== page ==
• Allwood Outlet — specializing in purely wooden kits – no need for a contractor, but they sell mostly ultra small cabin kits.
  • Absolute Steel Texas — one of the current leaders in barndo building – they will ship you a shell DIY or help you find a contractor. They also offer turnkey options. We also feature them in a related article elsewhere on this site.
  • Tri-County Builders — if you live near New Braunfels, they will work with you DIY or help line up a contractor.
  • Worldwide Steel Buildings — will ship your kit anywhere and offer tips on building it yourself or working with a contractor.
  • Arched Cabins — a sleek new take on the old Quonset hut, these kits are ultra affordable.
These builders will build your barndo – turnkey

NOTE: We have intentionally omitted a few barndominium builders from our list — including Morton Buildings and Rau Builders — due to pending complaints about them. Be sure and type into Google “name of company + complaints + reviews” to make sure your barndo building experience is a happy one.

A final word on barndominium kits in Texas

As we mentioned, several companies make plans and pre-built options for prospective barndo owners. But their availability will depend greatly on where you live.

Most will only build within a hundred mile radius of their offices and so even finding these companies can be a challenge, as noted by the highly equivocal list above.

So your challenge — if you’re thinking of buying a DIY kit — will be (a) finding a kit builder who will ship or bring their kit to your location and (b) finding someone to supervise the workers you locate to build your barndo, if that’s the route you choose.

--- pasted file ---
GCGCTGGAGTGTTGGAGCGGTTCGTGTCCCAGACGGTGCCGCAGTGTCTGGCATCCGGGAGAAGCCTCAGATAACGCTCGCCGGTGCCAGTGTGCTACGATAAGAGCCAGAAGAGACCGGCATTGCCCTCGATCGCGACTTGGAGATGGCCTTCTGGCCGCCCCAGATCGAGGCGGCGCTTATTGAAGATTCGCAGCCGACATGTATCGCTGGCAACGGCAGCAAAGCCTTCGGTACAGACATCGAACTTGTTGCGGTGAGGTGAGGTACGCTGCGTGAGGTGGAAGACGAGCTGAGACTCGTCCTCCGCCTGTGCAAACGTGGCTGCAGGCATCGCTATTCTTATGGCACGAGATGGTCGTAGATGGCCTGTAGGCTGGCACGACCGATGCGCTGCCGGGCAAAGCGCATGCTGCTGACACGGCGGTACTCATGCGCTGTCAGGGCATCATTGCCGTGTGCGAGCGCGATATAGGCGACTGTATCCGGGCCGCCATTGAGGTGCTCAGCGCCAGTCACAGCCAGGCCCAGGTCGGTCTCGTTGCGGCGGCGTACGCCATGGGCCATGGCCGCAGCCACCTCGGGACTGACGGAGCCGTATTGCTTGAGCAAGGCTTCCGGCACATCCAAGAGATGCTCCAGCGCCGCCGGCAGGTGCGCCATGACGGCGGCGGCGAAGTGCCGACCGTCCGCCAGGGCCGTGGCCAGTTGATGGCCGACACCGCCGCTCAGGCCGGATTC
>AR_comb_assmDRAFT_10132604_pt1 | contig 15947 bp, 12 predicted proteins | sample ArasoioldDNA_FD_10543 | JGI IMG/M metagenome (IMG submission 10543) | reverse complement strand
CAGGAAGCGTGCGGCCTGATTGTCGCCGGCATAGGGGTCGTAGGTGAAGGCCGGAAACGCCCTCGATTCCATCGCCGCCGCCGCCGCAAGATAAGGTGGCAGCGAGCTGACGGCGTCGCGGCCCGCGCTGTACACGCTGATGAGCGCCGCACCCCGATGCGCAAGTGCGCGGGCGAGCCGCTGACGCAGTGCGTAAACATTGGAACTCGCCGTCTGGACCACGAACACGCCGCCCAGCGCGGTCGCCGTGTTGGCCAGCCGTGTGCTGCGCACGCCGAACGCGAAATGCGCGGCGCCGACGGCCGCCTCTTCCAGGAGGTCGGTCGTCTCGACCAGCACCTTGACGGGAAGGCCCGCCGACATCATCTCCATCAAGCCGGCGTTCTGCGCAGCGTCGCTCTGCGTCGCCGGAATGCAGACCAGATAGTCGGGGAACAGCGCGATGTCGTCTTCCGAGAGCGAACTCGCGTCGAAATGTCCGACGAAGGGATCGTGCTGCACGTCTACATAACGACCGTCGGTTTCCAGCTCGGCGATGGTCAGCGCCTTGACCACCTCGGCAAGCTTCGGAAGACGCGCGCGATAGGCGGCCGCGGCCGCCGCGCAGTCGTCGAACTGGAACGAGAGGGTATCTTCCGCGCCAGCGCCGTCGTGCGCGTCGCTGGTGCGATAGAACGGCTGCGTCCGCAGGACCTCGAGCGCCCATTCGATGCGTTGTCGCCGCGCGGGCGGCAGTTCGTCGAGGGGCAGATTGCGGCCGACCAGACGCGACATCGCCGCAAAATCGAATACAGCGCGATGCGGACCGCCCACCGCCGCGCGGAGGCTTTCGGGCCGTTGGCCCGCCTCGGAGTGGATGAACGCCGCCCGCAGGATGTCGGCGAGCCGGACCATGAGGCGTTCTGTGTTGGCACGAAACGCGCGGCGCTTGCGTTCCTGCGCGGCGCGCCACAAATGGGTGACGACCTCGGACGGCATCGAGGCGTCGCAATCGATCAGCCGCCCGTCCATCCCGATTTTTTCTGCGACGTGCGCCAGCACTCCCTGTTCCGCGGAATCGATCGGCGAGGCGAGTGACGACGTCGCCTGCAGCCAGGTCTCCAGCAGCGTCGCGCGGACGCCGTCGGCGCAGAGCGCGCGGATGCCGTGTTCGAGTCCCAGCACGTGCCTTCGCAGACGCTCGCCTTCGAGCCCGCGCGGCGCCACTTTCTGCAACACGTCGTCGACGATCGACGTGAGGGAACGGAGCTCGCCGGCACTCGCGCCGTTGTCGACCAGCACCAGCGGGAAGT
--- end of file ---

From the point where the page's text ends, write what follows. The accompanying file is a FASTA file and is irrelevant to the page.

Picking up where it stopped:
If, on the other hand, you want a company to come in and do everything for you, you can easily find someone who will be glad to do that. Just know that you will likely pay a bit more for it.

Exactly how much?.From our analysis, probably not much more. Run the numbers before deciding.

Summing up

Finding a DIY or turnkey barndominium kit in Texas needn’t be difficult. But adjust your expectations accordingly and choose carefully. Compare, communicate with former clients or customers on the short list of companies or individual builders you arrive at. Then follow through on the project diligently on your own or through a project manager.

Good luck!

Found an existing barn  you want to renovate?

Check out this article

Want to skip the building hassle entirely?

Click here to see 180+ barndominiums for sale now across Texas

And, last but not least

Here are a few elevation drawings and floor plans from Countrywide Barns and Buildings. Again, they ship nationwide. Visit their site for more details at countrywidebarns.com. Click on the Barndominiums tab.

Click on each drawing to see more detail and to download a PDF.

Barndominium Plan 001–Approximately 3,200 square feet (Not Including Porch)

Plan 002–Approximately 2,580 square feet

Plan 003–Approximately 3,500 square feet

Barndominium Plan 004–Approximately 4,000 square feet

Plan 005–Approximately 4,000 square feet

Barndominium Plan 09–Approximately 2,607 square feet

Plan 13–Approximately 2,008 square feet

 

Barndominium Plan 17-Approximately 1,200 square feet

Plan 18–Approximately 1,335 square feet (Barn–1,728 square feet)

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Comments

  1. This is by far the most informative, well thought out and well written article I’ve read. Thank you very much for writing this.

    1. Author

      Thank you. It’s one of the most popular articles on the site. We’re constantly trying to do better, though, to better inform our 6,000 visitors a month. Please let us know if there is a particular topic on barndominiums that we need to explore. Thanks again for the comment.

  2. My wife and I are wanting to build a barndo with about 4000sf, we have a floor plan drawing and a budget of $300,000. We need to get started asap

  3. Very informative! Trying hard to find any turn-key builders in the Limestone Co area!!